We were away at eight yesterday morning. Hazy sunshine and a cool breeze started the day, the breeze stayed with us but the haze cleared, although it was sometimes cloudy. Still warm, though.
The feeder from Boddington Reservoir joins the canal under a towpath bridge.
Two reservoirs supply the canal at the summit. Apart from the 65 acre Boddington Reservoir, there is also the much smaller Wormleighton Reservoir. Both are well stocked and popular with anglers, and the larger boasts a sailing club!
Contrails in the sky
Remember April 2010, when that unpronounceable Icelandic volcano blew it’s top and grounded all flights into and out of Europe? We had clear, unmarked skies for days.
Boundary Lift Bridge appropriately marks the Oxfordshire/Warwickshire county boundary.
Although the beautiful countryside doesn’t look any different!
We wanted to get going early to get through Tunnel Straight before a lot of boats were on the move.
Approaching Fenny Compton Wharf is a cutting, narrow and overgrown, which was originally a tunnel. In 1868 the roof was taken off, leaving it open to the sky but still narrow.
We did meet two boats, but only in the wider cutting.
The whole length of the South Oxford could do with some serious pruning…
The moorings at Fenny Compton were busy as usual, and the water point had two boats on it so we didn’t stop there. I did pull in just beyond the bridge to dash to the bins with the rubbish, though. Then we pushed on, around the extravagant bends that are characteristic of this contour canal.
Only grass-grown humps and hollows mark the site of the original village of Wormleighton. The new village is over the hill to the right.
The “Old Towne” was deserted in the late 15th century, caused by enforcement of the Enclosures Acts which allowed landowners to “enclose” large areas of land for grazing, thereby displacing the Middle Ages agricultural system of ridge and furrow let to peasants. It’s believed that sixty villagers here lost their livelihoods, and this went on all over Warwickshire and Northamptonshire.
It was starting to get busy on the water as we reached mid-morning. There are several very pleasant overnight moorings on the summit level, and these emptied as the day wore on.
Wedding Footbridge crosses the canal just before it goes around a hairpin bend at Wormleighton Hill.
The a CRT workboat and push tug coming under the bridge. The guy on the towpath is on the lookout for oncoming boats, a wise precaution due to the many blind bends.
If you’re going to meet a boat…
…it might as well be on a sharp bend!
More overhanging greenery, but the shade was welcome!
I finally got fed up with dodging oncoming boats and pulled in just before Bridge 124, Spurfoot Bridge.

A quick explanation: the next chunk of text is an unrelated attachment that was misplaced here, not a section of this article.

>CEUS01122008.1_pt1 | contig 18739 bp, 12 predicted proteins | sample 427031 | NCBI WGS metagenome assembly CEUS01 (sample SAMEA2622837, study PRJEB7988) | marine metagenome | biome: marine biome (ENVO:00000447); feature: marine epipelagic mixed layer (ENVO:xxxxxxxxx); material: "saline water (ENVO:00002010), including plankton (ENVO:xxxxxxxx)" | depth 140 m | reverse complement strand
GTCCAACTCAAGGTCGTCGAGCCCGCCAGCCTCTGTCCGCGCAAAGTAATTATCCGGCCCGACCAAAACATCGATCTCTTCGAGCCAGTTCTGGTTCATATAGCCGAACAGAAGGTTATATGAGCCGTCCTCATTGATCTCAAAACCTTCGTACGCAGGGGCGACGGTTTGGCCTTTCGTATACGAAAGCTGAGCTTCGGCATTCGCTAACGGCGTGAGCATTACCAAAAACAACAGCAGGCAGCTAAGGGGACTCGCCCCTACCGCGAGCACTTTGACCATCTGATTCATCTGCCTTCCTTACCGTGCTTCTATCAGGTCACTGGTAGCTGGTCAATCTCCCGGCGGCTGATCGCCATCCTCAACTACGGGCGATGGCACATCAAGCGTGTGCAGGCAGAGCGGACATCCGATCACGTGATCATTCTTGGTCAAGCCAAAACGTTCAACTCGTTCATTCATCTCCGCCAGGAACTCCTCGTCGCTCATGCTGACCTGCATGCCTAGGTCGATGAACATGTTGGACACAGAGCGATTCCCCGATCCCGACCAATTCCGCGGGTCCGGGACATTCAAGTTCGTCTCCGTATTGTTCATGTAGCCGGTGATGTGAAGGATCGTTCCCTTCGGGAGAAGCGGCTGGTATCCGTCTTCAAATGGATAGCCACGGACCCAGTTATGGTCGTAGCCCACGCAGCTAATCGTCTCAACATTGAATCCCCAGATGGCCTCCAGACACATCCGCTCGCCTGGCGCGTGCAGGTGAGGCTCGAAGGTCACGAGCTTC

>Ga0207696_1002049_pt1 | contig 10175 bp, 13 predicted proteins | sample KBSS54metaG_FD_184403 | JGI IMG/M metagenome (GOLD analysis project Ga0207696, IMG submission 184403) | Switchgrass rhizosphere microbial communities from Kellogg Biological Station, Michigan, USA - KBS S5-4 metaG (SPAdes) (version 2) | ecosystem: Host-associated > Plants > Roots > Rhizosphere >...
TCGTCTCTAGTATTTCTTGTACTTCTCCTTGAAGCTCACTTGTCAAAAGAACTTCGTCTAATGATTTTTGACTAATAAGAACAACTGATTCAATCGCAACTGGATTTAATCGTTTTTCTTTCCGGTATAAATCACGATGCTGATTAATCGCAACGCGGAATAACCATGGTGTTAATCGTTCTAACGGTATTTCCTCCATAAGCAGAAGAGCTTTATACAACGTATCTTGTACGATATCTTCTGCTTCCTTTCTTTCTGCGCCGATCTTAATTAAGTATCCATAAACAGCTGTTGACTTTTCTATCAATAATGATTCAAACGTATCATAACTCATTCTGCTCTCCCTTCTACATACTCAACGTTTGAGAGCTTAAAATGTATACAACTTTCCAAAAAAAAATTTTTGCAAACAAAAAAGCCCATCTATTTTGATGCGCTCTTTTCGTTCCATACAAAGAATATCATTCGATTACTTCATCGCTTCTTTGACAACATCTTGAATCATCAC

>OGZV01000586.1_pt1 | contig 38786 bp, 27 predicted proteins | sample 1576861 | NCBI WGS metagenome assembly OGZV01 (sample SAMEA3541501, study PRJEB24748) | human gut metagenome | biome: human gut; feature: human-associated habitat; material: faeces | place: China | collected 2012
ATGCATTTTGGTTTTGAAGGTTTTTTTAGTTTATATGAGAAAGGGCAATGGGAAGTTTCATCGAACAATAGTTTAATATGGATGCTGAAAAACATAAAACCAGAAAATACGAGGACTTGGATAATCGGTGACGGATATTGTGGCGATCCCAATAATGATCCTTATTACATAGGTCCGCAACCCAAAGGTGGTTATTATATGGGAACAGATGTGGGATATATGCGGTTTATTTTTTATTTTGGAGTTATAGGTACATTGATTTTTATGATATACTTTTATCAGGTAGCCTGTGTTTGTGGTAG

Rain came on in the evening, which did freshen and cool the air a bit, so we had a better night’s sleep than of late.
Up early again this morning to avoid the madding crowd, we were off at eight o’clock.
Spurfoot Bridge this morning
Poor little moorhen chicks haven’t got webbed feet, so they have to paddle furiously against the flow of the water as we go past.
One way to avoid having to pay for a CRT license – “sorry guv, not connected to the canal, see.”
About forty minutes took us to Napton Top Lock at Marston Doles, and for once the plan worked! One boat just pulling off the water point, and no-one else waiting for the lock just around the corner.
While we filled the tank another couple of boats turned up from behind us, but it wasn’t too bad as boats coming up the locks had started to arrive as well.
As well as the reservoirs supplying water, back-pumping up the locks from the pound below Lock 15 helps keep the levels up.
Water coming back up to be reused
Considering that each boat using the locks here and at Claydon take around 150,000 litres (33,000 gallons) of water from the summit pound, you realise that every method of conserving water must be considered. This water is taken from below the second lock, and above the third is a canal arm, now truncated, that used to run to a steam-powered pump to raise water from lower down. This brought water, through a series of pipes, all the way up the flight of nine locks, and the arm was used to supply coal for the engine.
When the reservoirs were opened on the summit pound, around 1805, the backpumping fell into disuse. The remains of the arm are now used for moorings.
Lock 15, the modern pumps are at the end of the chamber on the right
Adkin’s Lock, No 14, water buffalo grazing in the field
They produce milk and meat…
We’d never intended to go all the way to bottom of the locks, so stopped on the straight pound between L11 and L12, soon after noon.
It’s been busy, boats up and down all afternoon, and there’s still one or two around this evening.
So tomorrow, after a visit to the village stores, we’ll be off down the remaining four locks then on towards Braunston.
Locks 5, miles 3½